Often, you'll want to run two versions simultaneously, because you want to have a transition period where you fire both sets of events — this is hugely helpful in figuring out how your old events map to new events and when adjusting bases for the new events. (If you simply flash-cut from an old version to a new one on a single day, it is difficult or impossible to know if true underlying usage, etc., actually changed, or if it's just an artifact of changing events.) You can simply create two MetaEvents::Tracker instances, one for each version, and use them in parallel.

Customizing the Event Name

Developers love names like "xyz1_user_signed_up" but sometimes it's not a developer doing the analysis. Depending on what the back-end analytics library supports, event names in external systems are frequently not given a lot of real estate.

In cases like these, you can override the default external event name behavior. There are three ways to override these external names.

First, you can override them globally for all MetaEvents::Tracker instances:

MetaEvents::Tracker.default_external_name = lambda { |event| "#{event.category_name} #{}" }

Second, you can override them for a specific MetaEvents::Tracker instance:,
                    :external_name => lambda { |event| "#{event.category_name} #{}" }

Finally, you can override each event's external name in the events DSL:

global_events_prefix :ab

version 1, "2014-02-11" do
  category :example_category do
    event :example_event, "2014-02-11", "Example was exampled!", :external_name => 'ex. was ex.'

The order of precedence for determining the external event name is the DSL's event :external_name => 'foo',, MetaEvents::Tracker.default_external_name, built-in default.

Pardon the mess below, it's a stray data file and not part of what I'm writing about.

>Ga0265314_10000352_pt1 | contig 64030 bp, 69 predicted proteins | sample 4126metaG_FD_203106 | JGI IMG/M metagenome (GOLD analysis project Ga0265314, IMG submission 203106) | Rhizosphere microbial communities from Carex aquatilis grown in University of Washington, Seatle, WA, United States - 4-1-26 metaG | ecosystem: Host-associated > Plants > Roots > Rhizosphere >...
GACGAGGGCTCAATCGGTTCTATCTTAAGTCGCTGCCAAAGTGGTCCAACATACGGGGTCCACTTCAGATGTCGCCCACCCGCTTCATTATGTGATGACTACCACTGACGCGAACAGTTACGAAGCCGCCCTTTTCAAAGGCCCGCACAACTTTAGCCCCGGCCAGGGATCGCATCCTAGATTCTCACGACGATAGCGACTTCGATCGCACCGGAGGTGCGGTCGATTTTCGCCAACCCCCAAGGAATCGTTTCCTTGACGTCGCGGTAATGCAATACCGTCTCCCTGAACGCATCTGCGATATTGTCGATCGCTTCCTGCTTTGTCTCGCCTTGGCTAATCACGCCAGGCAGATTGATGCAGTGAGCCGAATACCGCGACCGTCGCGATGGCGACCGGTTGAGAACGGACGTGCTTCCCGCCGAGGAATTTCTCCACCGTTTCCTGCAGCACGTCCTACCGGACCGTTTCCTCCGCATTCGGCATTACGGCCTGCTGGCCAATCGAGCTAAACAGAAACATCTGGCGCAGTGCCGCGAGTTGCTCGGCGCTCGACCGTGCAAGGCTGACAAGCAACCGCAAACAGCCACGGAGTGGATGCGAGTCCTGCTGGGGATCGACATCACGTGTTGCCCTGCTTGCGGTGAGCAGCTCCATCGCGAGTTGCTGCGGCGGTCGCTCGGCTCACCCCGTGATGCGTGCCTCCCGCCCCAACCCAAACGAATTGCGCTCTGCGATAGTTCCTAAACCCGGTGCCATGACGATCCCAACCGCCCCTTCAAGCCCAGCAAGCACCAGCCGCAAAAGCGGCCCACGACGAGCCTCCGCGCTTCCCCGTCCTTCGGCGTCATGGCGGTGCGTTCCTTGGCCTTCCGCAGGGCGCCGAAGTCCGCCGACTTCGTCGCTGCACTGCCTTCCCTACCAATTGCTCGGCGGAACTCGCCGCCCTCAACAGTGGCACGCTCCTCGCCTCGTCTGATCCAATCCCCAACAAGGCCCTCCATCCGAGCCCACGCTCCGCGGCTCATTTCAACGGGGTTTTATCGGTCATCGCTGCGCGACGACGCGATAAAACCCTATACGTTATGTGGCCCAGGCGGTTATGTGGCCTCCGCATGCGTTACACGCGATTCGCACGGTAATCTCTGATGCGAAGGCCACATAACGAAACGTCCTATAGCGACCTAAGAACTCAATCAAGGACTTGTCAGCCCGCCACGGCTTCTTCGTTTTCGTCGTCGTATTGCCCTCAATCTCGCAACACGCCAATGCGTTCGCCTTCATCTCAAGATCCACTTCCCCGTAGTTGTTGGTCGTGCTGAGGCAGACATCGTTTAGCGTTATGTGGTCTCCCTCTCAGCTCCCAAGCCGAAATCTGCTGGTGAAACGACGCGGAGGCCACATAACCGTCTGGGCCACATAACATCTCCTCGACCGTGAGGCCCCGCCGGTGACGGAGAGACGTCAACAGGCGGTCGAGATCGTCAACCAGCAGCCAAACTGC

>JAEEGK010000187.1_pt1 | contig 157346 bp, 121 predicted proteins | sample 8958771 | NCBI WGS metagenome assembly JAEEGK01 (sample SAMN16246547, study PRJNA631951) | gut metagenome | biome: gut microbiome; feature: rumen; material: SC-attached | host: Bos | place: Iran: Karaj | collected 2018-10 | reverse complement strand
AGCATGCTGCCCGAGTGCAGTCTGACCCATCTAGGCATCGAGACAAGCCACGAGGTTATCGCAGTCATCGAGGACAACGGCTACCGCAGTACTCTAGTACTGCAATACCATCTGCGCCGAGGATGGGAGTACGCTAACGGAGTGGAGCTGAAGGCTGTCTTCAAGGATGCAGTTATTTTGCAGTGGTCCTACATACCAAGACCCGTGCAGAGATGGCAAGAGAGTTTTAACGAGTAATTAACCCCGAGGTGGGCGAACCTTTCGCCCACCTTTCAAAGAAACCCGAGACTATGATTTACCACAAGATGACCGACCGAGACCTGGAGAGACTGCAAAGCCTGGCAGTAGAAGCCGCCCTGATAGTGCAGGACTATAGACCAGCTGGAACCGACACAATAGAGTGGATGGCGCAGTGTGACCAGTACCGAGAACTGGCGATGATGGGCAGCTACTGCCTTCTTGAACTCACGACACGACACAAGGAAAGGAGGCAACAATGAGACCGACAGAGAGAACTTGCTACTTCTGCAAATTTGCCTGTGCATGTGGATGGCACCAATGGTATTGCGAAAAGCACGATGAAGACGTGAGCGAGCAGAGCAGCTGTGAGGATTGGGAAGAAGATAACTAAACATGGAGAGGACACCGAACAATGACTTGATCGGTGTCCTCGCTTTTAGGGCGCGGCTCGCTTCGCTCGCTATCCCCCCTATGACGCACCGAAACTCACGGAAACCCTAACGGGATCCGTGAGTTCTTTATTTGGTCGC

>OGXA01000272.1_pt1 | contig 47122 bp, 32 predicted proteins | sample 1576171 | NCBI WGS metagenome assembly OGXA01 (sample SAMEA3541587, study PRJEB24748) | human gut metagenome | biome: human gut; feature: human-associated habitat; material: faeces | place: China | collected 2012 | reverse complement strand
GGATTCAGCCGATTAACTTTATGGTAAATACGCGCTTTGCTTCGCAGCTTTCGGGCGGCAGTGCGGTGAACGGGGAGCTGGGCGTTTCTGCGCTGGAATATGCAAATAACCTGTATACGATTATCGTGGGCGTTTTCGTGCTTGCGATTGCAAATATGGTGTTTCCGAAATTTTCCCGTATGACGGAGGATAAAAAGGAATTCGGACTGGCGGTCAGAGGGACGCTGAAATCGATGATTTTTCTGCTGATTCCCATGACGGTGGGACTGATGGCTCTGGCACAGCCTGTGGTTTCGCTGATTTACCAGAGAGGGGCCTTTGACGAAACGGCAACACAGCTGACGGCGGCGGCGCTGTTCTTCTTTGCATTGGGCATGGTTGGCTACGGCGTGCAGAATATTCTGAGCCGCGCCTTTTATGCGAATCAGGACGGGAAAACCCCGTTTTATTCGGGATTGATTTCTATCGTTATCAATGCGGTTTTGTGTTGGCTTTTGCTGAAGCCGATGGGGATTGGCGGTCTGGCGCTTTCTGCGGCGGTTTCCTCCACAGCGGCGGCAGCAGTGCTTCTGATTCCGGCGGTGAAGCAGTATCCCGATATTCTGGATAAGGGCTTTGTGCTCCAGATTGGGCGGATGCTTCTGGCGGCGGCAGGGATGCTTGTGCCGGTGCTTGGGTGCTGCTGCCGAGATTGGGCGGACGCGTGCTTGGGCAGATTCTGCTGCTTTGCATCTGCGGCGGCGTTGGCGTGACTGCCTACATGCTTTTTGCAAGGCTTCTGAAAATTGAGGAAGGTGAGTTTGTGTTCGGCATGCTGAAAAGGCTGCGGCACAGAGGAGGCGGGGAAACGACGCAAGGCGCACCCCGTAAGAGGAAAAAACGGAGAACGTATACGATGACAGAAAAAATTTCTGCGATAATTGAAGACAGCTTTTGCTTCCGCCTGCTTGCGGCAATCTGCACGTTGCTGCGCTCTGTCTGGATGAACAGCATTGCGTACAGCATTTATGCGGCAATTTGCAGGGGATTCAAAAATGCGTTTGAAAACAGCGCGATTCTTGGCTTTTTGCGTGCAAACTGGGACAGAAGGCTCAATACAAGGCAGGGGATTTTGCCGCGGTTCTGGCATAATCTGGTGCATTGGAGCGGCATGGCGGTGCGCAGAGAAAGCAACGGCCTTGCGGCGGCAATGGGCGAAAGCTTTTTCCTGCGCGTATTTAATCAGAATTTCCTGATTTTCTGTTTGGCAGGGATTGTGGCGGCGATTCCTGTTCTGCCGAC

Customizing the Nested Property Separator

Similarly, while developers might be perfectly comfortable with (and even prefer) expanded properties named things like user_age, user_name, and so on, others might want a different separator (like a space character). When defining a version, you can set this, as follows:

global_events_prefix :ab

version 1, "2014-02-11", :property_separator => ' ' do
  category :example_category do
    event :example_event, "2014-02-11", "Example was exampled!"

Now, assuming @user is a User object that responds to #to_event_properties (or is just a Hash):

tracker.event!(:example_category, :example_event, :user => @user)'ll get properties named user age, user name, and so on, rather than user_age and user_name.

Note that this is defined on the version, not the category, event, or even #event! call, because changing this is a big deal — changing property names almost always breaks all kinds of analysis you might want to do with your analytics tool. However, the idea is that changing versions is a breaking change to your analytics system anyway, so you can certainly set it on a new version to something different.


  1. Fork it ( )
  2. Create your feature branch (git checkout -b my-new-feature)
  3. Commit your changes (git commit -am 'Add some feature')
  4. Push to the branch (git push origin my-new-feature)
  5. Create new Pull Request